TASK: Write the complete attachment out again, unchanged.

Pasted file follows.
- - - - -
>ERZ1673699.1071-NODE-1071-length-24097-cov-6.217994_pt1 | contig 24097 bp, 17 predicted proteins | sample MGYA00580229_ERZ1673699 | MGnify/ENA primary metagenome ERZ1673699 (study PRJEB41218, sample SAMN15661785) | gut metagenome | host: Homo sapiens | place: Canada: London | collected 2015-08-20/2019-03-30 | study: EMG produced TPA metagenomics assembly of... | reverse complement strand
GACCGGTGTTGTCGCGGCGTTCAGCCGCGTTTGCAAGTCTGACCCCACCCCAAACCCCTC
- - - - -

>ERZ1673699.1071-NODE-1071-length-24097-cov-6.217994_pt1 | contig 24097 bp, 17 predicted proteins | sample MGYA00580229_ERZ1673699 | MGnify/ENA primary metagenome ERZ1673699 (study PRJEB41218, sample SAMN15661785) | gut metagenome | host: Homo sapiens | place: Canada: London | collected 2015-08-20/2019-03-30 | study: EMG produced TPA metagenomics assembly of... | reverse complement strand
GACCGGTGTTGTCGCGGCGTTCAGCCGCGTTTGCAAGTCTGACCCCACCCCAAACCCCTC